Dear Senators Booker, Casey, Menendez, and Toomey:
Once Stephanos Bibas is confirmed, the Third Circuit will have 12 active judges: 10 men and 2 women. That gender imbalance is appalling.
Two Third Circuit openings remain — one for Pennsylvania, one for New Jersey. We do need those seats filled, because the court has a crushing case load and we need the court back up to full strength.
We need both of those seats filled by women.
Senators, this is an air-raid-siren crisis. The shortage of women judges on the Third Circuit weakens the court and undercuts its legitimacy. It undermines public confidence in the federal judiciary at a moment in history when that confidence is needed urgently. It weakens our legal system and our democracy.
Nationwide, more than a third of active circuit judges are women. That’s double — double! — the Third Circuit’s proportion. If other circuits can do it, we can too.
We have done it in the past. The Third Circuit has a proud history of service by women on the bench. As recently as 2006, the court had four active judges who were women. But all four have since taken senior status, and from 2000 to 2012 10 Third Circuit seats in a row were filled by men.
Senators, you didn’t cause this problem, but it is a problem you can fix.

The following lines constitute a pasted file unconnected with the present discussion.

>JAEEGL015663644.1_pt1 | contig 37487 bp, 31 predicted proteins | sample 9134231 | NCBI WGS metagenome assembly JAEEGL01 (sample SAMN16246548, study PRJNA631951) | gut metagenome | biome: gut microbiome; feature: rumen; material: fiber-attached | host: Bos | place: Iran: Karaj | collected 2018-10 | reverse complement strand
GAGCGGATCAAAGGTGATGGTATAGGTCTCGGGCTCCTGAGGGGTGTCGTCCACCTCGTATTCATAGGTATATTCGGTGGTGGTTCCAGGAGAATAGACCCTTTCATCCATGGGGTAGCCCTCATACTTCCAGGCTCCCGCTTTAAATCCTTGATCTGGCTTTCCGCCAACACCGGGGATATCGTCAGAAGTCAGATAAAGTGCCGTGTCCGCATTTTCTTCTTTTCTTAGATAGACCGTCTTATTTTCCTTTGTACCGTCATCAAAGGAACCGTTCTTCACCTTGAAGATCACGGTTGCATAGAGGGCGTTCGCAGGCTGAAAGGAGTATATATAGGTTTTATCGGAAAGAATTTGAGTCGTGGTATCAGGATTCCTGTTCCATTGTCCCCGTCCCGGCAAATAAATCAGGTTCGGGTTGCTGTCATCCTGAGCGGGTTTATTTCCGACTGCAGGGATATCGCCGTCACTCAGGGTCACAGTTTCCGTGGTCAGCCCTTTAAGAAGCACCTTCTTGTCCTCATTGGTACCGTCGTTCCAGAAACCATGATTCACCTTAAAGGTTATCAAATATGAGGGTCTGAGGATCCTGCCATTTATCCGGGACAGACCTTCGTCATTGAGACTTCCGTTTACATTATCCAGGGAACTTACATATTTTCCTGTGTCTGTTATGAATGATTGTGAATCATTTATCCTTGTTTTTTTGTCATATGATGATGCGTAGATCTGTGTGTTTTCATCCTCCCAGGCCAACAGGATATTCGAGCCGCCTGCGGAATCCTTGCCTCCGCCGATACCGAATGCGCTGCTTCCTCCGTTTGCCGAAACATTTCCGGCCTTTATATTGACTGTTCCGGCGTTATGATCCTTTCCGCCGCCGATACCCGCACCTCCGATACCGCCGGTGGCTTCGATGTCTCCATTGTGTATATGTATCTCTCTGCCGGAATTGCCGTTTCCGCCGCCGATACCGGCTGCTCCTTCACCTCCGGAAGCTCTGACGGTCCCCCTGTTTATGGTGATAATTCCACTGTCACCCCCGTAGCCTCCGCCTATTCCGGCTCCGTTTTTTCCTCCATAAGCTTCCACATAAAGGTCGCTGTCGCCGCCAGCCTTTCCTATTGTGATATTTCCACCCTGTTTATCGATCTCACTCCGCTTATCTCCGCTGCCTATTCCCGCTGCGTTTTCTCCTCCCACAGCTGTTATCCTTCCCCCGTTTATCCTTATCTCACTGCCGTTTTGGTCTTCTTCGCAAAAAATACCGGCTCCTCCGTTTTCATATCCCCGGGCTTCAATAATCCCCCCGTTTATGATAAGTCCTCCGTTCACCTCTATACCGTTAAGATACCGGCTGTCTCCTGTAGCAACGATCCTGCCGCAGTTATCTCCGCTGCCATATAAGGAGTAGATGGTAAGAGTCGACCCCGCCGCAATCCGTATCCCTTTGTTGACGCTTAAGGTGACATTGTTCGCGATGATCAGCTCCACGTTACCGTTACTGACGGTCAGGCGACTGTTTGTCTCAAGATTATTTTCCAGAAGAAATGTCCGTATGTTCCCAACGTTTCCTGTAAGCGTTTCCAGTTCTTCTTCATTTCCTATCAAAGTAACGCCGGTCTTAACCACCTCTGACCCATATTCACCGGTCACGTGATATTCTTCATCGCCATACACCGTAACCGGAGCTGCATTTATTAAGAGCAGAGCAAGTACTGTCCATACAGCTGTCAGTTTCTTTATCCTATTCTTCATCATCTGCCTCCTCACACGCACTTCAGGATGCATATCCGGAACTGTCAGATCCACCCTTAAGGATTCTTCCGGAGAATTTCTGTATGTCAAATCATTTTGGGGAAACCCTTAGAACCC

Nine of the 22 sitting federal district judges for the District of New Jersey are women. Thirteen of Pennsylvania’s sitting district court judges are women. Our law school faculties and practicing bars are brimming with qualified women who would bring credit to the court.
And this shouldn’t be a partisan issue. Four of President Trump’s 12 pending circuit nominees are women, right in line with the national rate. In the two most conservative circuits in the nation, the Fifth and Eleventh, 40% of the active judges — 10 of 25 — are women. Republicans are just as capable as Democrats of finding outstanding women to fill circuit judgeships.
Confirming women for both of the Third Circuit’s current openings would raise the proportion of women on our court to 4 out of 14, or about 29%. That’d still be below the national average, and way below where we should be. But it would be a meaningful step in the right direction.
The Third Circuit’s gender imbalance is a crisis. Senators, the time to fix it is now.